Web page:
Grumet (1998, pp. 132 – 133) points out the etymology of reading, finding it linked to ruminating (to thinking things over), to giving and receiving counsel, and to explaining the mysterious or obscure. She reminds us that our independent, isolated contact with words begins with the warmly communicative, voice and touch-rich, act of being read to as children. Calling on theories (deconstruction and reader-response) that point to the partiality and multiplicity of texts and the importance of the reader to meaning, Grumet wonders why adult critics may know the pleasures of textual interpretation, while school children are often locked into finding and understanding standard interpretations in the literature they read. Grumet sees a solution in bringing together action and text.

Performance simultaneously confirms and undermines the text. The body of the actor, like the body of the text, stumbles into ambiguity, insinuating more than words can say with gesture, movement, intonation. Mimesis tumbles into transformation, and meaning, taken from the text, rescued from the underworld of negotiation, becomes the very ground of action. (p. 149)

To restate Grumet’s ideas: action makes the student an ‘actor’ in both theatrical and sociological senses. Her interpretation of the text, as well as her body, gestures, and voice, are considered alongside text and become vital to its meanings. She knows that she is capable of performing—of making a commitment to be present in a public space, and therefore to the text she will enact and to the people who will receive her performance. She understands that she can influence the intellectual and social discourses of the classroom.

If movement is considered a literacy, what might this do for children who have difficulty reading and writing, but not in expressing themselves physically? This nugget of possibility is included by Christopher Kliewer, Douglas Biklen, and Christi Kasa-Hendrickson in their 2006 article ‘Who May Be Literate? Disability and Resistance to the Cultural Denial of Competence’:

On Isaac’s first day of school, Robbins brought out the book 'Where the Wild Things Are'. The children listened intently to the familiar story while Isaac sat, a stuffed Max character in his arms, gleefully awaiting each turn of the page. When Robbins got to the illustrations where the character Max engages in dancing rumpus, Isaac could no longer contain himself. He leapt to his feet and began dancing along with the book. Rather than demanding Isaac take his seat, [the teacher] had all of the children start rumpusing! We observed the spinning, giggling children with a degree of wonder, having never considered the possibility of dancing to books at all.

In his previous, segregated program, Isaac’s literate possibility was rendered invisible. Amazingly, within 1 hour of starting a new school, Isaac had directly influenced the choice of literature, been part of a peer group focused intently on a book, and demonstrated dance and movement as a mode of symbolic communication that could augment and enhance text and illustrations. In doing so, Isaac took on the role of leader and experienced great literate joy. (p. 173) 6

Would we change our sense of who succeeds in schooling if we valued fluency in nonverbal behavior and in dance?

Dance might also be an important contributor to the cross-disciplinary dialogues that foster both creative and critical thinking. In a compelling, twenty-minute video of his February 2006 TEDTalks presentation, 'Do Schools Kill Creativity?’ Ken Robinson discusses intelligence, creativity, and the necessity of the arts to schooling that develops children’s creative capacities. Robinson sees traditional public schooling as a product of both industrialisation and academia, of the need to train people for jobs and to attend college. Instead, Robinson says, we need schooling that honors intelligence, which we know to be diverse, dynamic, and distinct. As Robinson (2006) states,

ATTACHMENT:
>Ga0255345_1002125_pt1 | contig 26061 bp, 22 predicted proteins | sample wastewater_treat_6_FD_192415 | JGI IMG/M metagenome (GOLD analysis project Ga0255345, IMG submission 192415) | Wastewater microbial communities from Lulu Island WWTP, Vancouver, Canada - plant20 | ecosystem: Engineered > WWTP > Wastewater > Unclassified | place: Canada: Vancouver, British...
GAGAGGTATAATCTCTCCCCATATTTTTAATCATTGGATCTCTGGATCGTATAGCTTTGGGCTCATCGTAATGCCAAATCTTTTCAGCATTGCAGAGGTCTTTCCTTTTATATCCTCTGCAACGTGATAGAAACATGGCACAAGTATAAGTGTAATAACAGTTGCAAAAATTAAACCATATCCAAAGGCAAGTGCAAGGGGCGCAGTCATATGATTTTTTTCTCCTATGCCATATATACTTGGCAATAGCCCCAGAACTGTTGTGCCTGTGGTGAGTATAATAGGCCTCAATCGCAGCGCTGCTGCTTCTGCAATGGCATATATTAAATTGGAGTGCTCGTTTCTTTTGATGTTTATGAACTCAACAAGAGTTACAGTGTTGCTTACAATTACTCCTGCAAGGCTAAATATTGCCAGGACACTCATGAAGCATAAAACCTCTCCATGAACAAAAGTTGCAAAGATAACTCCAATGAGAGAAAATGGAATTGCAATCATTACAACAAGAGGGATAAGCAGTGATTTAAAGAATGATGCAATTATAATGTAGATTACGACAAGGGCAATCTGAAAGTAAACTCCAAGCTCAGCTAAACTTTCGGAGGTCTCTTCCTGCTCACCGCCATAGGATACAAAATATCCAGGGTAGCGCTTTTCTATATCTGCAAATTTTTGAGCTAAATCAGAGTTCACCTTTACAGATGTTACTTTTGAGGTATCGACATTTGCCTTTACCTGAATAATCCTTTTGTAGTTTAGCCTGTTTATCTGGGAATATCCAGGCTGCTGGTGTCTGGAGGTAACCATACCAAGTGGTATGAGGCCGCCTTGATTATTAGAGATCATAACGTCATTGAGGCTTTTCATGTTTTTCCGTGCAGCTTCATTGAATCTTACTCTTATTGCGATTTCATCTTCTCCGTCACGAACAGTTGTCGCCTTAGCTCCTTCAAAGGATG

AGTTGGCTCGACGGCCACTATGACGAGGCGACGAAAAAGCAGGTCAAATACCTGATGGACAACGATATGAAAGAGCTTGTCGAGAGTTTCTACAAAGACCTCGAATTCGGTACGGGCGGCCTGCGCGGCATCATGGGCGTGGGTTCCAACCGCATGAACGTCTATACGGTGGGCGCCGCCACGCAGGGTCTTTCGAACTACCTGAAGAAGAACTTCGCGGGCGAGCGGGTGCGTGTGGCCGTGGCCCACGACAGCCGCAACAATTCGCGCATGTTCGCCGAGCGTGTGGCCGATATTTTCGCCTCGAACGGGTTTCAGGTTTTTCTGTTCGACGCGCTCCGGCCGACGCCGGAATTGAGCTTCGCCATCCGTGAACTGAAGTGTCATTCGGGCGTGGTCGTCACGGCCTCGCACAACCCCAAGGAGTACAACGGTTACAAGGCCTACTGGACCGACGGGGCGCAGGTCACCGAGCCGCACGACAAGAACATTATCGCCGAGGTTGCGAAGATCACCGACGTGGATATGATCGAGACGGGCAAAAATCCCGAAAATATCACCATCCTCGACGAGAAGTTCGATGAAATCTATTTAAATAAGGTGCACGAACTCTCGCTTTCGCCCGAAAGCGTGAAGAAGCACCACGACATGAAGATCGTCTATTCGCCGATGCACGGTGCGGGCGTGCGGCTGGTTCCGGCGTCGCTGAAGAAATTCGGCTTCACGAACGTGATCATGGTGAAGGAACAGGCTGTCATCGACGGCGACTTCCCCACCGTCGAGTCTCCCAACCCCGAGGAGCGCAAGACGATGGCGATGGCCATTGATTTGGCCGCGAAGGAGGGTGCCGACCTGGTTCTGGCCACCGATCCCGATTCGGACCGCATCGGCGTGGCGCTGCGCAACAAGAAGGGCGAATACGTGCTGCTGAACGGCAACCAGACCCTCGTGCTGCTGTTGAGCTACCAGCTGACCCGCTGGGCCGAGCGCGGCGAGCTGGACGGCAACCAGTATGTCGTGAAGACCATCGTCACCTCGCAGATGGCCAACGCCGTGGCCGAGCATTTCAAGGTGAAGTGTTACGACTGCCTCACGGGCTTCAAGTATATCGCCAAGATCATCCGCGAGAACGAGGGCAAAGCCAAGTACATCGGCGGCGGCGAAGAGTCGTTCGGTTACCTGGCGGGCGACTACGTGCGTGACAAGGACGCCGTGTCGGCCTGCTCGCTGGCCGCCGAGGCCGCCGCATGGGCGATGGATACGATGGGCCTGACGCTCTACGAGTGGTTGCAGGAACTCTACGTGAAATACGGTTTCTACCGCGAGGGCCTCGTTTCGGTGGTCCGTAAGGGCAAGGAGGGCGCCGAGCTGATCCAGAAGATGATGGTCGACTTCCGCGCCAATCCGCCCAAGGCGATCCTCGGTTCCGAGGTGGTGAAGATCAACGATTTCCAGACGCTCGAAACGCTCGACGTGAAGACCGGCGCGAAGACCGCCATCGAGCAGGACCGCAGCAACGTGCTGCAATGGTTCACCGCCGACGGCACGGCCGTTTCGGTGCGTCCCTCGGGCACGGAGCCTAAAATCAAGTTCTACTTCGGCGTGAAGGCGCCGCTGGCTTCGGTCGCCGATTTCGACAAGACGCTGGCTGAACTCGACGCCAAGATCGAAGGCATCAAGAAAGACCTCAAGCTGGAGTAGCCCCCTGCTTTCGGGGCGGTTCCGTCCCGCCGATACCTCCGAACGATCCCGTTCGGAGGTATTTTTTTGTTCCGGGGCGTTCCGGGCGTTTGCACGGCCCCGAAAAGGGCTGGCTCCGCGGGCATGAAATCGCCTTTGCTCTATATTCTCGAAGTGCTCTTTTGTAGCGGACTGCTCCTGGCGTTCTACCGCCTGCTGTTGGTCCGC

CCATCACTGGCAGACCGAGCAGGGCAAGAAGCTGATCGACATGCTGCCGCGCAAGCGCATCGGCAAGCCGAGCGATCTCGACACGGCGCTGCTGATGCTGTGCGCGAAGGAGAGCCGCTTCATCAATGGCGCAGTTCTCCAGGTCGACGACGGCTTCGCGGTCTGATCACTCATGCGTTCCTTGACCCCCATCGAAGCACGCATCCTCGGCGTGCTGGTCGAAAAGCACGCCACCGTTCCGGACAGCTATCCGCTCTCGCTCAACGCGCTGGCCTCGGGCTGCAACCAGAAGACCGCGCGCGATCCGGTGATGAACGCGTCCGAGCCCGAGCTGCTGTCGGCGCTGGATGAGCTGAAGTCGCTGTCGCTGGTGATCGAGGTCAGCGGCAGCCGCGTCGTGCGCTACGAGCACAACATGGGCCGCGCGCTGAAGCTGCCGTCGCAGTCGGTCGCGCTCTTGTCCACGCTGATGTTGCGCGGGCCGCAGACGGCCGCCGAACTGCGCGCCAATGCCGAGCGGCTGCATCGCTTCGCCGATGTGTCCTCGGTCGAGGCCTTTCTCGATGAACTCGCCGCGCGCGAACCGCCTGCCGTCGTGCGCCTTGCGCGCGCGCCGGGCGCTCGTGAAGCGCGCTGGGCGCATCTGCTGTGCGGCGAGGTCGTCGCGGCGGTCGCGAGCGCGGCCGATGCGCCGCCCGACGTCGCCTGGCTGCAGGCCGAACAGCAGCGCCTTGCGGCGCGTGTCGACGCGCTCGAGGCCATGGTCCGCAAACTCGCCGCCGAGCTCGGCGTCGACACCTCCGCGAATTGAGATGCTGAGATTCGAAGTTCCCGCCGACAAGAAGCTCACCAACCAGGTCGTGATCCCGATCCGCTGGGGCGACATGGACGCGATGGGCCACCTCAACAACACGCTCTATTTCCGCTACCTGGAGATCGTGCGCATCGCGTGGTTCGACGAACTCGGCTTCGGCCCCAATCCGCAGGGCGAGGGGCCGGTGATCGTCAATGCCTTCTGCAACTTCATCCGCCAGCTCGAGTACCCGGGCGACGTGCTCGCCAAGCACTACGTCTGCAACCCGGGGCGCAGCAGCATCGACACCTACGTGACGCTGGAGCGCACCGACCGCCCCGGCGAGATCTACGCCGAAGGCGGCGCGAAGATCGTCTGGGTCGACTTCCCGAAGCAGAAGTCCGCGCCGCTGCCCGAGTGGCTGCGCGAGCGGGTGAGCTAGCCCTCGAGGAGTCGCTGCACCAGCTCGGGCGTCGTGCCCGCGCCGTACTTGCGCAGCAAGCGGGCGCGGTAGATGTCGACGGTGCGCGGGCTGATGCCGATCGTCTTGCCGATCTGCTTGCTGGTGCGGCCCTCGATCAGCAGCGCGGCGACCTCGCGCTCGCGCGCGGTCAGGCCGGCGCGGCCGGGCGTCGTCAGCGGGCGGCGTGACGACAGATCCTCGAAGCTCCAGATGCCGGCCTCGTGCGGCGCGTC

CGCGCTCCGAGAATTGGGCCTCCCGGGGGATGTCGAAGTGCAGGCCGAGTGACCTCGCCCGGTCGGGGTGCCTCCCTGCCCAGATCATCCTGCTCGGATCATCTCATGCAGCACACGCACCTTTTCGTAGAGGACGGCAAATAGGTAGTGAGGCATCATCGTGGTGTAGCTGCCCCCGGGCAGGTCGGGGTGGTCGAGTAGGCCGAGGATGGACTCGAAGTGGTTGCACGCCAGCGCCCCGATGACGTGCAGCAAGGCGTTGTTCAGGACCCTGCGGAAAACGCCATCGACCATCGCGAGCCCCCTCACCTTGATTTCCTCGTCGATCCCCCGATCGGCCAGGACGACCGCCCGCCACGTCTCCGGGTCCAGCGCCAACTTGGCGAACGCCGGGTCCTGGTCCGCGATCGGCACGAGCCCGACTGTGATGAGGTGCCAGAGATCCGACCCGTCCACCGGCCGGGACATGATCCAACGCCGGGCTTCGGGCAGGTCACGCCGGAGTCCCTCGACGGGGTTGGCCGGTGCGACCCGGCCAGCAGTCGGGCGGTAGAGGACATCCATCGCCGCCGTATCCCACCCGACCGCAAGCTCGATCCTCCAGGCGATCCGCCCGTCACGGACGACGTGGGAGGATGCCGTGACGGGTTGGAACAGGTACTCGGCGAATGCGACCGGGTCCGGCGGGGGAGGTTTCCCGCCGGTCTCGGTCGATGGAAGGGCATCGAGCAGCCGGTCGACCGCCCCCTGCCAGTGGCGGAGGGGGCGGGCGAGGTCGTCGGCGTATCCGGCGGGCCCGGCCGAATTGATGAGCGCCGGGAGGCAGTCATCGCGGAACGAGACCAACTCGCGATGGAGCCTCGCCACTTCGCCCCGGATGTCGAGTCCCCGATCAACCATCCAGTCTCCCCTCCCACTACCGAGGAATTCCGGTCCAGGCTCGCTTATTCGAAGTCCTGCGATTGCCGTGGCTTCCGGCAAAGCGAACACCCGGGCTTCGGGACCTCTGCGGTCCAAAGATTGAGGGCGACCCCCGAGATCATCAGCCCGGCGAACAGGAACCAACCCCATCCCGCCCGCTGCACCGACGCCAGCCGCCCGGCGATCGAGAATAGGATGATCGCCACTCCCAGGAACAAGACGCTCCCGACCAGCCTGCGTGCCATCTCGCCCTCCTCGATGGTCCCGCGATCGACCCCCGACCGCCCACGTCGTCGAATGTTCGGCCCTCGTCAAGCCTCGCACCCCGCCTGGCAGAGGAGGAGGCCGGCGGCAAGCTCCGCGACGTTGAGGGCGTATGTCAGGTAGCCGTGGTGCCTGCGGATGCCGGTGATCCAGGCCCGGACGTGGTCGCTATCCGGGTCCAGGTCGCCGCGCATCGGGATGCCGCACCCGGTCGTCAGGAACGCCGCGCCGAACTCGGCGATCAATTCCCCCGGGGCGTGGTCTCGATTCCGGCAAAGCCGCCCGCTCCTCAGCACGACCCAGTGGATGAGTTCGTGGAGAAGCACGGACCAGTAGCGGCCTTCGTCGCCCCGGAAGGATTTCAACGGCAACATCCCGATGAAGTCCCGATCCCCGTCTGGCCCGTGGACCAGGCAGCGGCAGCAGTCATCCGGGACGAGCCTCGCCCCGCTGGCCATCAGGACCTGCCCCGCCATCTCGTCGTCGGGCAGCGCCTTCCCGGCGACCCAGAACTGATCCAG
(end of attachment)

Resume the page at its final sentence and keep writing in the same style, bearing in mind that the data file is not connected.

Children need math and they need dance and they need to experience and think across disciplinary lines. Creativity is the process of having original ideas that have value. … More often than not it comes through the interaction of different interdisciplinary ways of seeing things.

The importance of this to the idea of dance literacy is that we not only honor and nurture those ‘distinct’ aspects of intelligence linked to dance practice (kinesthetic, spatial, and musical, for example) but that dance moves across interdisciplinary lines as well in integrative experiences. What might be gained, for example, in situating da Vinci’s Vitruvian Man and the Circle Walker dance in a math or science class where they might contribute to discussions of geometric form, mathematical proportion, simple machines, and kinetic energy? And, further, to discussion of critical questions that might be useful in both dance and math such as the idealisation of natural forms through geometry?

Important as new ideas are, the ability to assess, reflect on, and think about the underlying assumptions of ideas and practices—critical thinking—is equally important for students. One well established critical discussion in dance studies is dance as a way of thinking about social and cultural expectations of the body. Petra Kuppers (2000, pp. 122 – 126), in her ‘Accessible Education: Aesthetics, Bodies and Disability’, demonstrates the power of rethinking our assumptions about the ballet body.

Rather than considering the ballet body perfectly ‘abled’, she describes it as teetering on the edge of ‘immateriality’. Kuppers makes a convincing argument by discussing the emphasis on thinness for ballet dancers and by analysing balletic movement which strives for weightlessness in the lifting of limbs and in jumps and clear lines, rather than speed or force. Thus, she sees that ballet bodies reveal a complex of fears and fascinations in western culture that have to do with hiding women’s muscularity and physical forcefulness. The ballet body is not ‘perfect’ and certainly not ‘normal’, but built for a particular task that supports a certain value system.

Processes already at work in teen lives make social investigation of the body by drawing together dance observation, discussion, and interaction with various kinds of images and texts compelling. Authors throughout the 2006 collection Reconceptualizing the Literacies in Adolescent's Lives contend that a primary form of teen literacy is reading the cross referenced, socially laden information in graphic novels, movies, television, and the like.